The article delves into the meaning of the Latin language, which is now an international scientific language in biomedical disciplines and nomenclatures, as well as a language used by doctors and medical professionals all over the world. In this regard, any specialist working in the medical field should be familiar with Latin-based medical terminology. This paper investigates the issues that arise during the assimilation of medical terminology and its subsequent use in the study of various medical disciplines, including pathophysiology.
Keywords: Latin, assimilation, difficulty, pathophysiology, medical terminology, clinical terminology.
Latin is a prehistoric Indo-European written language. The Latin alphabet is the basis for writing in many modern languages. Today, no one speaks Latin, and it is considered a dead language, but its impact on world civilization is still felt. It should also be noted that Latin is the ancestor of many languages.
When we consider the period of medicine's emergence and formation as a science, it is clear that we are dealing with antiquity. The first medical textbooks were written in Latin, Greek, and Roman. They were the most commonly used in ancient times. All of the works could have been done in hieroglyphs or cuneiform if we assume medicine existed much earlier. Fortunately, this did not happen.
These factors contributed to the rapid development of the Latin language, which was distinguished by the following characteristics:
- The Latin language, which was helpful in the formation of many European languages.
- Latin has evolved into a universal language for specialized communication, such as that of lawyers, doctors, and philosophers.
- The majority of ancient scientific works were written in Latin.
In the event of a patient bypass, the doctor can discuss the main issues of treatment in Latin. This allows us to talk about a person's unpleasant experiences without giving the patient the opportunity to become discouraged and sort things out on their own.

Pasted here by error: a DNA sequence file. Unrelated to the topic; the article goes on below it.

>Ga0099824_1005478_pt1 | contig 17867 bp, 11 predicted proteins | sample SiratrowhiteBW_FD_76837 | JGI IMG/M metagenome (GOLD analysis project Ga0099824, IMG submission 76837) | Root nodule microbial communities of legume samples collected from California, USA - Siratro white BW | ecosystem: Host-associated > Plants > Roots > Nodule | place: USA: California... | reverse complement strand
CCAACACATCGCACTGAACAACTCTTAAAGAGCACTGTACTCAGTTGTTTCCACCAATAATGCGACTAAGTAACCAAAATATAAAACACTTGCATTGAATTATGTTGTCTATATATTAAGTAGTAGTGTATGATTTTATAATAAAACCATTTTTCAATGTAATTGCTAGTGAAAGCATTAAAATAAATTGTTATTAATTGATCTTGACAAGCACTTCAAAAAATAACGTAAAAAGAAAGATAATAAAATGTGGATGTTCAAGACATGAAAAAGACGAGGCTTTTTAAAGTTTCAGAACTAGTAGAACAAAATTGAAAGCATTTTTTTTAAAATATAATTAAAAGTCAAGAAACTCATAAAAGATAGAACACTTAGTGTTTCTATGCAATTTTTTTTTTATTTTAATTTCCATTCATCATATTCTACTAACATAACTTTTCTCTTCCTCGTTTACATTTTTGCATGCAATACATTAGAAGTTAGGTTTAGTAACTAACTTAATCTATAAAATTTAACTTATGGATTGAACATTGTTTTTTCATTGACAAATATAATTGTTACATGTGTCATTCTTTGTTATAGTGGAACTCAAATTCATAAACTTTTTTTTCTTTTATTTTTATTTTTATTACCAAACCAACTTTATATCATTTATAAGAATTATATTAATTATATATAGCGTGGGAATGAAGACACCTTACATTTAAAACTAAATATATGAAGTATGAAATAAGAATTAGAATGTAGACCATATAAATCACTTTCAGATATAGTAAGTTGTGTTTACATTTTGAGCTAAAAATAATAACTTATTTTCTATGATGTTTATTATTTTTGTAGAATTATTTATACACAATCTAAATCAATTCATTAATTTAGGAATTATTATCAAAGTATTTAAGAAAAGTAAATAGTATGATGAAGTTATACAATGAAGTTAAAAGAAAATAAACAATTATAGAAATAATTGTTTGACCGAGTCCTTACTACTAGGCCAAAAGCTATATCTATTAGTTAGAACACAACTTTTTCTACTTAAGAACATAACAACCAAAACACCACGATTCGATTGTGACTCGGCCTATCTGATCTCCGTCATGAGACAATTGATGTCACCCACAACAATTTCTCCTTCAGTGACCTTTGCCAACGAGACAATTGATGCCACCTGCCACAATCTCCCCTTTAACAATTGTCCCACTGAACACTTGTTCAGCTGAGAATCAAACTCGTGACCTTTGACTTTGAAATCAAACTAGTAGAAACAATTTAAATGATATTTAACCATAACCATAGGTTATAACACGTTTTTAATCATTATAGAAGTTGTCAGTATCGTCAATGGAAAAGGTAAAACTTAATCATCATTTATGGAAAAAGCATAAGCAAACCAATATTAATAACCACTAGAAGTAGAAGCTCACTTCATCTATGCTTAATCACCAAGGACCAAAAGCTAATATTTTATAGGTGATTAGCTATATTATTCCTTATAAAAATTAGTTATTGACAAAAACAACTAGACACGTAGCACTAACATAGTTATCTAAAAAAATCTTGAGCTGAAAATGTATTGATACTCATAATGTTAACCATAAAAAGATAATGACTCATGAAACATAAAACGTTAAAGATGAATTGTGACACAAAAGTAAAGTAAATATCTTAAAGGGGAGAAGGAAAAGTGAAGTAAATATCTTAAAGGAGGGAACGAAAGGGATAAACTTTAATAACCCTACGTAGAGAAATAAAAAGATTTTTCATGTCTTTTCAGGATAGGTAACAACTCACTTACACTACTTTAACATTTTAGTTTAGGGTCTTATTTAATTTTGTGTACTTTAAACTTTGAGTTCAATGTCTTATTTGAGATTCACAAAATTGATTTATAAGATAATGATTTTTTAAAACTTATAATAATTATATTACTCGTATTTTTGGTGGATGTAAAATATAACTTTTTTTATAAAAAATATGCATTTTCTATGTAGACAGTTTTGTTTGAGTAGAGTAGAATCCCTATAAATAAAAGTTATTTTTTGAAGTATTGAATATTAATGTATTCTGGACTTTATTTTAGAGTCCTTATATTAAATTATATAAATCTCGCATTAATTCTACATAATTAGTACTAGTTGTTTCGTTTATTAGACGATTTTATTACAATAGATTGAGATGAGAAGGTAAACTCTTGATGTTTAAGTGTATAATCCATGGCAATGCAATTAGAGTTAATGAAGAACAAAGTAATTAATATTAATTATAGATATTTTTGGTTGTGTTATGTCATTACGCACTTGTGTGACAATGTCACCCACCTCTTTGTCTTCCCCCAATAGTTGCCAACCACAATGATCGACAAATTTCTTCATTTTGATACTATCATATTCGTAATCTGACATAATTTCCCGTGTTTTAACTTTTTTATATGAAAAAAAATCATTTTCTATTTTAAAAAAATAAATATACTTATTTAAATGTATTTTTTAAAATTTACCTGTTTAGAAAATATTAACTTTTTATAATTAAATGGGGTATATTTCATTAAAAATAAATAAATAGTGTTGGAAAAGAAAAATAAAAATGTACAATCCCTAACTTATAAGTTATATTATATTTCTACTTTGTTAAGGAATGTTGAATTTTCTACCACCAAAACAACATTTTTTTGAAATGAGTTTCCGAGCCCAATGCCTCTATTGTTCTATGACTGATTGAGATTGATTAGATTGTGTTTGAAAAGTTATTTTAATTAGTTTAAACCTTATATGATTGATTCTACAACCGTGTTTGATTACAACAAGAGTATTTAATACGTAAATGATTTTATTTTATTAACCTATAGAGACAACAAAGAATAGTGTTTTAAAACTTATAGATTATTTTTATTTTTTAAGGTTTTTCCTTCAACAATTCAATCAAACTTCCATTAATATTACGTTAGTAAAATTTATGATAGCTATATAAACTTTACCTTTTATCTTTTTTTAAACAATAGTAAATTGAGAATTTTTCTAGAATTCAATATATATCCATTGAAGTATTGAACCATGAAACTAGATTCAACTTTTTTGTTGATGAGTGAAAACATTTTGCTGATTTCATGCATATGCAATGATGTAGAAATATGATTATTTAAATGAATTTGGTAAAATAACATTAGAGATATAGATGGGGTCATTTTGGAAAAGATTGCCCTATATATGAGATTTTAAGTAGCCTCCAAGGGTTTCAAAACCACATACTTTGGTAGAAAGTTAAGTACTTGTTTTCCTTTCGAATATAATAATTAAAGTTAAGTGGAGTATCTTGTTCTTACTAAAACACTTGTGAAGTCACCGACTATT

There is no way in medicine without the Latin language, i.e. when mastering the profession of a doctor, it is necessary to master special medical terminology in Latin. The main feature of modern medical terminology is its centuries-old use of the Latin language. Therefore, the study of the Latin language should be given special importance from the first day of study at a medical university, since although Latin and Greek are considered dead languages, they «come to life» in the professional sphere of doctors .
Modern medical terminology includes more than 500 thousand terms. Mastering such a large number of terms is very difficult and difficult .
Medical terminology includes three sections:
1) Anatomical terminology. To designate areas of the body, organs and their parts, various concepts in anatomy, special terms are used in Latin, the list of which is called anatomical nomenclature (Nomina Anatomica).
2) Clinical terminology consists of Greek-Latin doublet designations of a sick organism. This also includes all processes and phenomena, methods of diagnosis and treatment, the names of medical devices, i.e., what relates to the sick body. Some terms are ready-made words from Latin or Greek, some terms are formed using prefixes, suffixes. Today, there are about 1,500 clinical terms, of which about 150 terms make up the core .
3) Pharmaceutical terminology includes the names of drugs, dosage forms, preparations, and plants. Students learn the structure of the recipe, the design of the Latin part of the recipe, the chemical nomenclature in Latin, and the Latin names of acids, oxides, and salts while studying pharmaceutical terminology.
Over time, medical workers in professional communication switched to national languages, but Greek-Latin elements, words, and phrases continue to dominate, owing to their universal national character, so disease names, diagnoses, and treatments are recognized in any language.
Latin is currently used as an international scientific language in a number of biomedical disciplines and nomenclatures that are studied and used by medical professionals from all over the world. Therefore, it is absolutely obvious that any specialist working in the field of medicine has the principles of education and understanding of Latin medical terminology . In all medical sciences: in anatomy, histology, embryology, microbiology, microbiology, pathological anatomy and clinical disciplines, as well as in pharmacology, this tradition of nomination has never been interrupted and continues to this day .